Water is the essence of life, a vital resource that sustains both human civilization and the ecosystems of our planet. However, the purity of water is often compromised by contaminants, which can range from naturally occurring minerals to man-made chemicals. Ensuring that our drinking water is clean and safe is a paramount concern, leading many to turn to water purification methods such as reverse osmosis (RO). This article delves into the depths of water contaminants and elucidates the capabilities of reverse osmosis in removing these unwanted substances.

The Water Contamination Challenge

Water contamination can occur from multiple sources, including agricultural runoff, industrial discharges, urban development, and natural geological processes. The contaminants range broadly in type and effect:


Bacteria, viruses, and parasites that can cause disease.


Lead, mercury, arsenic, and cadmium that can be toxic in certain concentrations.

Chemical Compounds

Pesticides, herbicides, and industrial chemicals such as polychlorinated biphenyls (PCBs).


High levels of nitrates and phosphates can lead to eutrophication in bodies of water.

Total Dissolved Solids (TDS)

A measure of the combined content of all inorganic and organic substances.

The presence of these contaminants can lead to not only adverse health effects but also ecological damage. Therefore, it’s crucial to have effective water treatment systems in place.

What Is Reverse Osmosis?

Reverse osmosis is a water purification technology that utilizes a semi-permeable membrane to remove ions, molecules, and larger particles from drinking water. In reverse osmosis, water pressure is used to overcome osmotic pressure, a colligative property, to remove water impurities on a molecular level.

The Process of Reverse Osmosis

The RO process involves several steps:

Sediment Filtration

Water first passes through a sediment filter that removes large particles.

Carbon Filtration

Next, a carbon filter removes chlorine and other organic compounds that might damage the RO membrane.

RO Membrane

The critical step involves forcing water through the semi-permeable membrane, which blocks contaminants but allows clean water molecules to pass through.

Polishing Filter

Finally, the water goes through a post-filter to polish the water before it’s ready to drink.

The Effectiveness of Reverse Osmosis Against Contaminants

Reverse osmosis systems are known for their ability to purify water significantly, but what exactly can they remove?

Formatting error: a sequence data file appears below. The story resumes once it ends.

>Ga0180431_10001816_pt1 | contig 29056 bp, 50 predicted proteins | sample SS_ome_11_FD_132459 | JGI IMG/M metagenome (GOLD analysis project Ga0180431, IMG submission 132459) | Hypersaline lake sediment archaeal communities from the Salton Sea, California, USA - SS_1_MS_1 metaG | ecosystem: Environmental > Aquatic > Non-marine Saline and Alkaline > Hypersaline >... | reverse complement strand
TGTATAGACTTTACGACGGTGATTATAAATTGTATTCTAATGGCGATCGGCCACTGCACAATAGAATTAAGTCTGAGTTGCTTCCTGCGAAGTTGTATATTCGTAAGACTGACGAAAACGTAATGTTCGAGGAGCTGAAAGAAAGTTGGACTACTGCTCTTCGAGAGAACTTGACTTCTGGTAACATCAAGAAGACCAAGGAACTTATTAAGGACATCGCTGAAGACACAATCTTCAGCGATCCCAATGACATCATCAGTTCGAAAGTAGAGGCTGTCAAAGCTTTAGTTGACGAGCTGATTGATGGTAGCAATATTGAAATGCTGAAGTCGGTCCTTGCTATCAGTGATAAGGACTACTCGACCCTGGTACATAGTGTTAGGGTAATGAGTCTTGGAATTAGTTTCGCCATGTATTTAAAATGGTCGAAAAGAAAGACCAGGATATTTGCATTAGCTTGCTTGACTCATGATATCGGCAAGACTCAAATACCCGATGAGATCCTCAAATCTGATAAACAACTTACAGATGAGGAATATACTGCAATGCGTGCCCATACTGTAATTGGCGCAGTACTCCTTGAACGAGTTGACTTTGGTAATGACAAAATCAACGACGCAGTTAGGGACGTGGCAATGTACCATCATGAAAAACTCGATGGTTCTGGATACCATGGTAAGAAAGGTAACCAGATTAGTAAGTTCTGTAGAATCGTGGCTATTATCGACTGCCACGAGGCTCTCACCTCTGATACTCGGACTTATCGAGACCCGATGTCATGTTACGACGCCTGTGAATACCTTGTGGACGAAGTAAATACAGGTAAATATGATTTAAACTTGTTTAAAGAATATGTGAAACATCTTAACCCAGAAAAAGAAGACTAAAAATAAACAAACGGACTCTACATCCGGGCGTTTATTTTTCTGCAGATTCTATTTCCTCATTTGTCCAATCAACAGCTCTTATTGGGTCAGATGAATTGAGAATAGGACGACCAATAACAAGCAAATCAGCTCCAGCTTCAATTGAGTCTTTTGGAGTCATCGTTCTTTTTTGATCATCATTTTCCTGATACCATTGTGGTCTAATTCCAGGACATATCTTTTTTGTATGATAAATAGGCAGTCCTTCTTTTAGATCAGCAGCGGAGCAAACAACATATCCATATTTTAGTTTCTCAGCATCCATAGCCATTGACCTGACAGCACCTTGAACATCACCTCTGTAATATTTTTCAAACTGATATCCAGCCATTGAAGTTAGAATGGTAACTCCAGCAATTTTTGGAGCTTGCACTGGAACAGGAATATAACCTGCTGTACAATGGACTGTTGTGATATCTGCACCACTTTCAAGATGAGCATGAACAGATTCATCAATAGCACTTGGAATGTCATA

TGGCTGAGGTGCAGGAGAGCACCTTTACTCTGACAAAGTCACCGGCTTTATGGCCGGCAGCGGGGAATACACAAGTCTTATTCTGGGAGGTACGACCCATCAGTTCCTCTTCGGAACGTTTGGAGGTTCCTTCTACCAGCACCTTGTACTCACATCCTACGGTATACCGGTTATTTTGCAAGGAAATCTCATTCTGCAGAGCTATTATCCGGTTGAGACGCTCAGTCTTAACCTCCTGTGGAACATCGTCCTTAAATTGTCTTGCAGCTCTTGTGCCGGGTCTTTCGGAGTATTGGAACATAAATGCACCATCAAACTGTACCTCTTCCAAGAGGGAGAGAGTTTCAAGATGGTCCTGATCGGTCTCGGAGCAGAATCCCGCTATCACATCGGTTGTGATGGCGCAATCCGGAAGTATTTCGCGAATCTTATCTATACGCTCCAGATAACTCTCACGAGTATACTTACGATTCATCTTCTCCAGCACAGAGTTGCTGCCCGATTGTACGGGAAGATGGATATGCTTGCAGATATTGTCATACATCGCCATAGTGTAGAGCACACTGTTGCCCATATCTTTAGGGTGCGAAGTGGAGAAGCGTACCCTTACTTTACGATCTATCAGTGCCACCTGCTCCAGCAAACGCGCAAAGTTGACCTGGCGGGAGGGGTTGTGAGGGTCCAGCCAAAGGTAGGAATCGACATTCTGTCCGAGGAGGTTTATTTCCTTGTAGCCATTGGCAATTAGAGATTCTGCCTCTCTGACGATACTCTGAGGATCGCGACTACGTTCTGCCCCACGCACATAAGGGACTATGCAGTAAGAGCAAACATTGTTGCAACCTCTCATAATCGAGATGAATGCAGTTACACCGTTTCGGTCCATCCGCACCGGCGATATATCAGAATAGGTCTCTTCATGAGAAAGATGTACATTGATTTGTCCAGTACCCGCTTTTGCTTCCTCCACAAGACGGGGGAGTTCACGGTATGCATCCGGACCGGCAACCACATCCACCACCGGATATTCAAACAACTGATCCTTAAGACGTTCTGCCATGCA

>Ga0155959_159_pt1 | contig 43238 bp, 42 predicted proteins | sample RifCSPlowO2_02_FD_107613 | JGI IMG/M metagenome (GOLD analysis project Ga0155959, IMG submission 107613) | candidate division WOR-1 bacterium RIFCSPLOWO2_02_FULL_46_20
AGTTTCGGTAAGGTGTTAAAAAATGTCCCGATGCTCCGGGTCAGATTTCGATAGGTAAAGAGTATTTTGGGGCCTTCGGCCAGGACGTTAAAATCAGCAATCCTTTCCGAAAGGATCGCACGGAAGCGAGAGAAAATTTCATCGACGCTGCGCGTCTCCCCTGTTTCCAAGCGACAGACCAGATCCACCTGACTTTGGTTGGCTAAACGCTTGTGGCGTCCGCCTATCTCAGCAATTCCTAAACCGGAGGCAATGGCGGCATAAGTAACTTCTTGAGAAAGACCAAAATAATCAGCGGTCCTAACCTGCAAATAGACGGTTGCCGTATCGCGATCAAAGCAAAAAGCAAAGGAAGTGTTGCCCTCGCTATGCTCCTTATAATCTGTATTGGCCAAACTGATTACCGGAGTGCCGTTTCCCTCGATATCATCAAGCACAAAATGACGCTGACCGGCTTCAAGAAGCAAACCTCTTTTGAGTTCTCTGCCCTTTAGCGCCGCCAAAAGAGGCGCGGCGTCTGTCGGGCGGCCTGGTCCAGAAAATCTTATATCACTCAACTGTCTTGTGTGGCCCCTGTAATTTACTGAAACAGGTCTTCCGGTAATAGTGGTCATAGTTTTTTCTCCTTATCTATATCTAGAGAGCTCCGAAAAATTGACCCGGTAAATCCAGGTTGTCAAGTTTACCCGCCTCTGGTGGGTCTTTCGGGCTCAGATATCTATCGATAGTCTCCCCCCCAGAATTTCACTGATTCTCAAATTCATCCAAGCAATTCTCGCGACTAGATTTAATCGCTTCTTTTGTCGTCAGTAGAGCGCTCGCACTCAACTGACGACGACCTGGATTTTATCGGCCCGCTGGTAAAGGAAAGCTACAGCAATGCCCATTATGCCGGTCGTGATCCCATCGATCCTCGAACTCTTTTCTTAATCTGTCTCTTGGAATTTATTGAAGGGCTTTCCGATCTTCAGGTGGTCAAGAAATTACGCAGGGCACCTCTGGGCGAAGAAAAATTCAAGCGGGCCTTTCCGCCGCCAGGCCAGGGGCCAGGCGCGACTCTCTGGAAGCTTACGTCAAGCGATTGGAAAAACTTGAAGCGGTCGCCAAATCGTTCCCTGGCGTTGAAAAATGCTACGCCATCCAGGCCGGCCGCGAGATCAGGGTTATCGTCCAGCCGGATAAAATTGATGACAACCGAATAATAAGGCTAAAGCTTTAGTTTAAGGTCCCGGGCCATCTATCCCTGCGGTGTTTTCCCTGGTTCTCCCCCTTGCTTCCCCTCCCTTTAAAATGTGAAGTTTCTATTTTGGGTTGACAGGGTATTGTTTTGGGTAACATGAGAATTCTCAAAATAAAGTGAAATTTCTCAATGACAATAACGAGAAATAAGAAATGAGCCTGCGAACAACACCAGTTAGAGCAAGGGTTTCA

RO systems are extremely effective at removing protozoa such as Giardia and Cryptosporidium, as well as bacteria like Salmonella, Shigella, and E. coli. Viruses such as Enteric, Hepatitis A, and Norovirus are also largely eliminated by RO filtration.


Heavy metals, which are hazardous even in trace amounts, are one of the groups of contaminants that RO systems handle effectively. They can typically remove common metal contaminants like lead, mercury, and arsenic close to 95-99%. This capability is crucial for homes with lead pipes or in areas with heavy metal contamination.

Chemical Compounds

RO systems can handle various chemical compounds, including chlorine and chloramine residuals left from municipal water treatment. Volatile organic compounds (VOCs), herbicides, and pesticides are also largely reduced by RO.

Total Dissolved Solids (TDS)

One of the hallmarks of RO is its ability to significantly reduce TDS in water. It is known to remove up to 99% of dissolved salts (sodium, potassium, and calcium), thereby improving the taste and color of the water.


Nutrients like nitrates and phosphates, which can be harmful at high levels, especially for babies and pregnant women, are effectively removed by RO systems to safe levels.

Limitations of Reverse Osmosis Systems

While reverse osmosis is a robust method for water purification, it has certain limitations. It does not remove gases, so contaminants that are gaseous at room temperature, like radon or some VOCs, may not be fully removed. Additionally, while RO systems reduce the hardness (calcium & magnesium) of water, they are not specifically designed as water softeners.

RO systems also require regular maintenance, including membrane and filter replacement, to function optimally. Moreover, the process is water-intensive, as only a portion of the water entering the system comes out as purified water; the rest is wastewater containing concentrated contaminants.

Understanding the contaminants present in our water is the first step towards ensuring a safe supply. Reverse osmosis offers a powerful solution to a wide array of these pollutants. It is an advanced filtration method capable of reducing nearly all dissolved solids, microorganisms, and chemical contaminants to safe levels. While it may not be a panacea for all water quality issues, an RO system is undeniably a cornerstone technology for modern water purification efforts. As we continue to grapple with the challenges of water contamination, technologies like reverse osmosis will remain invaluable tools in our pursuit of pure, safe drinking water.

By employing a reverse osmosis system in your home or community, you’re taking a significant step toward safeguarding health and ensuring the longevity of your water supply. However, always remember to consider the specific contaminants in your local water when choosing a water treatment solution, as this will help tailor the most effective strategy for your needs. Contact our team today for your water treatment!